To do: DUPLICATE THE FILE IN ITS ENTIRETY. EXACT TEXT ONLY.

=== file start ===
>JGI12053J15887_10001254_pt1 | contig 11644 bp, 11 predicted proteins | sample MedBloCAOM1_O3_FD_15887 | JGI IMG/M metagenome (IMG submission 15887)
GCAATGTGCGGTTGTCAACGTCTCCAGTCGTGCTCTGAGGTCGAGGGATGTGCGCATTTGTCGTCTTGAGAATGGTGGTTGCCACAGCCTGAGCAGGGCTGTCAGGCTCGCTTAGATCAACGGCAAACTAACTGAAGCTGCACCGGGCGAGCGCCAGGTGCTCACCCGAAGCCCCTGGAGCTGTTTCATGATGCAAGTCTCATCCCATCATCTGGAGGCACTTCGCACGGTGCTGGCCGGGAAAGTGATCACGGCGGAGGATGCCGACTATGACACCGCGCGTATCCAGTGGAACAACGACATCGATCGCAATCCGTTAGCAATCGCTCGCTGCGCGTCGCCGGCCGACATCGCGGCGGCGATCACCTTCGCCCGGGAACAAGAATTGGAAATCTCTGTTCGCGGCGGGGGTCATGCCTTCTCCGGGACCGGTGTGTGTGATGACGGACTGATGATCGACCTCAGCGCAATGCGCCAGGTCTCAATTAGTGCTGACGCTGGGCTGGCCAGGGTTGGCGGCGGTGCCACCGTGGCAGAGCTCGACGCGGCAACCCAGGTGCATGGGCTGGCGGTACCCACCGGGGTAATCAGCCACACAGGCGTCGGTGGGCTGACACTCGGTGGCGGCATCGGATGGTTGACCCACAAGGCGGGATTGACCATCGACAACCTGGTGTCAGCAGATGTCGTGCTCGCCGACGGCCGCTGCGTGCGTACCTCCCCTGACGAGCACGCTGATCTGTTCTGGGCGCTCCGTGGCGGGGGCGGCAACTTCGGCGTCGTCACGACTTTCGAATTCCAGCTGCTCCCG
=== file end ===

>JGI12053J15887_10001254_pt1 | contig 11644 bp, 11 predicted proteins | sample MedBloCAOM1_O3_FD_15887 | JGI IMG/M metagenome (IMG submission 15887)
GCAATGTGCGGTTGTCAACGTCTCCAGTCGTGCTCTGAGGTCGAGGGATGTGCGCATTTGTCGTCTTGAGAATGGTGGTTGCCACAGCCTGAGCAGGGCTGTCAGGCTCGCTTAGATCAACGGCAAACTAACTGAAGCTGCACCGGGCGAGCGCCAGGTGCTCACCCGAAGCCCCTGGAGCTGTTTCATGATGCAAGTCTCATCCCATCATCTGGAGGCACTTCGCACGGTGCTGGCCGGGAAAGTGATCACGGCGGAGGATGCCGACTATGACACCGCGCGTATCCAGTGGAACAACGACATCGATCGCAATCCGTTAGCAATCGCTCGCTGCGCGTCGCCGGCCGACATCGCGGCGGCGATCACCTTCGCCCGGGAACAAGAATTGGAAATCTCTGTTCGCGGCGGGGGTCATGCCTTCTCCGGGACCGGTGTGTGTGATGACGGACTGATGATCGACCTCAGCGCAATGCGCCAGGTCTCAATTAGTGCTGACGCTGGGCTGGCCAGGGTTGGCGGCGGTGCCACCGTGGCAGAGCTCGACGCGGCAACCCAGGTGCATGGGCTGGCGGTACCCACCGGGGTAATCAGCCACACAGGCGTCGGTGGGCTGACACTCGGTGGCGGCATCGGATGGTTGACCCACAAGGCGGGATTGACCATCGACAACCTGGTGTCAGCAGATGTCGTGCTCGCCGACGGCCGCTGCGTGCGTACCTCCCCTGACGAGCACGCTGATCTGTTCTGGGCGCTCCGTGGCGGGGGCGGCAACTTCGGCGTCGTCACGACTTTCGAATTCCAGCTGCTCCCG